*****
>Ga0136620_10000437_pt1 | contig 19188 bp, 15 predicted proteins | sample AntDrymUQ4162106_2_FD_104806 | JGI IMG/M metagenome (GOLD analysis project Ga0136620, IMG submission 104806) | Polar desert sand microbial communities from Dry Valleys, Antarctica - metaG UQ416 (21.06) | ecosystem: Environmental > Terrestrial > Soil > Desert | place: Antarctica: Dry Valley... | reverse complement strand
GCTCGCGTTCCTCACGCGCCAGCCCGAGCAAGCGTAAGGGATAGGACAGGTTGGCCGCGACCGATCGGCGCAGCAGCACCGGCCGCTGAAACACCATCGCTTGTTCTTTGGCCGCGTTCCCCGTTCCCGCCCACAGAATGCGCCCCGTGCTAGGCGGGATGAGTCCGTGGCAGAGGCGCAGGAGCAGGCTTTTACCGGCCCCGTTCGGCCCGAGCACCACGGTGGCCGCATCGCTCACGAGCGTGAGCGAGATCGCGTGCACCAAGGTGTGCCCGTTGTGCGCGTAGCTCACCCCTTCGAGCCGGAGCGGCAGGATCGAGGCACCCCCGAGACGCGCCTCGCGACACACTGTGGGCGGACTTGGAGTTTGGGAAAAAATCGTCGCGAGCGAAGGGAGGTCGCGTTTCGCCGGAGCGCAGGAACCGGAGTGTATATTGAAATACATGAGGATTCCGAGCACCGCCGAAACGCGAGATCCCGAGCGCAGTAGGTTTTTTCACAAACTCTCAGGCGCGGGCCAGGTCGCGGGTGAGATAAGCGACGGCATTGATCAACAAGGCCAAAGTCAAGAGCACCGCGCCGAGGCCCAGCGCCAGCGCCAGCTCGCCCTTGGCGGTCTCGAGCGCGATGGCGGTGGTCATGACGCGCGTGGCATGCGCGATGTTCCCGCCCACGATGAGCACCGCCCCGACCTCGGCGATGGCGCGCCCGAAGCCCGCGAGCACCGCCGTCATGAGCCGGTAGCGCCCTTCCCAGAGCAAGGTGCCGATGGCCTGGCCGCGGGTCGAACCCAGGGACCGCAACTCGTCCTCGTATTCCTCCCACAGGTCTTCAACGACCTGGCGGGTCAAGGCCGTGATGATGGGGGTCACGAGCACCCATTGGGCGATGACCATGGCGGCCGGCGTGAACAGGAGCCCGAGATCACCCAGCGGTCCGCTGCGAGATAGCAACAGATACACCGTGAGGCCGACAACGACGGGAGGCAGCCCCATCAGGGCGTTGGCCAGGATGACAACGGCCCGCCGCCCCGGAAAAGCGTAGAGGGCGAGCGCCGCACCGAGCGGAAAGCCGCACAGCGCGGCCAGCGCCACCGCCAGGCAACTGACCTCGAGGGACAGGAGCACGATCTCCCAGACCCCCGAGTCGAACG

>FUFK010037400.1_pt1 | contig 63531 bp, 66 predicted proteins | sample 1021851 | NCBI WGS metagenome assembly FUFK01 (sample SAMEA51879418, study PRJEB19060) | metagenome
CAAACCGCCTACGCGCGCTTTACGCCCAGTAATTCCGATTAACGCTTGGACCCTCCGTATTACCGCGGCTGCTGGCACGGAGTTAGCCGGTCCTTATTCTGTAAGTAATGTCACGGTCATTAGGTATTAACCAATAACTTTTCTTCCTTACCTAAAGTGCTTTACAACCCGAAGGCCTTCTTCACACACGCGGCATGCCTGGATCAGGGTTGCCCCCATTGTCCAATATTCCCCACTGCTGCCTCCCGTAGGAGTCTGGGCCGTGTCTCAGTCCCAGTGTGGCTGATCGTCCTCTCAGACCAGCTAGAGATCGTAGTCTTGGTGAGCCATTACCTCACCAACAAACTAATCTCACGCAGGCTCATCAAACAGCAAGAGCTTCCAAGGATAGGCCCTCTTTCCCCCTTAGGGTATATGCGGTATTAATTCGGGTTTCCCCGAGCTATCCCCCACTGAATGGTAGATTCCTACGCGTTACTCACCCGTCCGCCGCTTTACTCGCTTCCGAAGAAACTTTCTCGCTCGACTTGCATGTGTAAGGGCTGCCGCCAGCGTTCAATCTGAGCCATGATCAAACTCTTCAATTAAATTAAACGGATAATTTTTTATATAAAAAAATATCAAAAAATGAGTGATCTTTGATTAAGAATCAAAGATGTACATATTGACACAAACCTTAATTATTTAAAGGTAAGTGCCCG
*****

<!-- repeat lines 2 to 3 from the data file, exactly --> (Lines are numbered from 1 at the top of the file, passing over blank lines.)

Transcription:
GCTCGCGTTCCTCACGCGCCAGCCCGAGCAAGCGTAAGGGATAGGACAGGTTGGCCGCGACCGATCGGCGCAGCAGCACCGGCCGCTGAAACACCATCGCTTGTTCTTTGGCCGCGTTCCCCGTTCCCGCCCACAGAATGCGCCCCGTGCTAGGCGGGATGAGTCCGTGGCAGAGGCGCAGGAGCAGGCTTTTACCGGCCCCGTTCGGCCCGAGCACCACGGTGGCCGCATCGCTCACGAGCGTGAGCGAGATCGCGTGCACCAAGGTGTGCCCGTTGTGCGCGTAGCTCACCCCTTCGAGCCGGAGCGGCAGGATCGAGGCACCCCCGAGACGCGCCTCGCGACACACTGTGGGCGGACTTGGAGTTTGGGAAAAAATCGTCGCGAGCGAAGGGAGGTCGCGTTTCGCCGGAGCGCAGGAACCGGAGTGTATATTGAAATACATGAGGATTCCGAGCACCGCCGAAACGCGAGATCCCGAGCGCAGTAGGTTTTTTCACAAACTCTCAGGCGCGGGCCAGGTCGCGGGTGAGATAAGCGACGGCATTGATCAACAAGGCCAAAGTCAAGAGCACCGCGCCGAGGCCCAGCGCCAGCGCCAGCTCGCCCTTGGCGGTCTCGAGCGCGATGGCGGTGGTCATGACGCGCGTGGCATGCGCGATGTTCCCGCCCACGATGAGCACCGCCCCGACCTCGGCGATGGCGCGCCCGAAGCCCGCGAGCACCGCCGTCATGAGCCGGTAGCGCCCTTCCCAGAGCAAGGTGCCGATGGCCTGGCCGCGGGTCGAACCCAGGGACCGCAACTCGTCCTCGTATTCCTCCCACAGGTCTTCAACGACCTGGCGGGTCAAGGCCGTGATGATGGGGGTCACGAGCACCCATTGGGCGATGACCATGGCGGCCGGCGTGAACAGGAGCCCGAGATCACCCAGCGGTCCGCTGCGAGATAGCAACAGATACACCGTGAGGCCGACAACGACGGGAGGCAGCCCCATCAGGGCGTTGGCCAGGATGACAACGGCCCGCCGCCCCGGAAAAGCGTAGAGGGCGAGCGCCGCACCGAGCGGAAAGCCGCACAGCGCGGCCAGCGCCACCGCCAGGCAACTGACCTCGAGGGACAGGAGCACGATCTCCCAGACCCCCGAGTCGAACG

>FUFK010037400.1_pt1 | contig 63531 bp, 66 predicted proteins | sample 1021851 | NCBI WGS metagenome assembly FUFK01 (sample SAMEA51879418, study PRJEB19060) | metagenome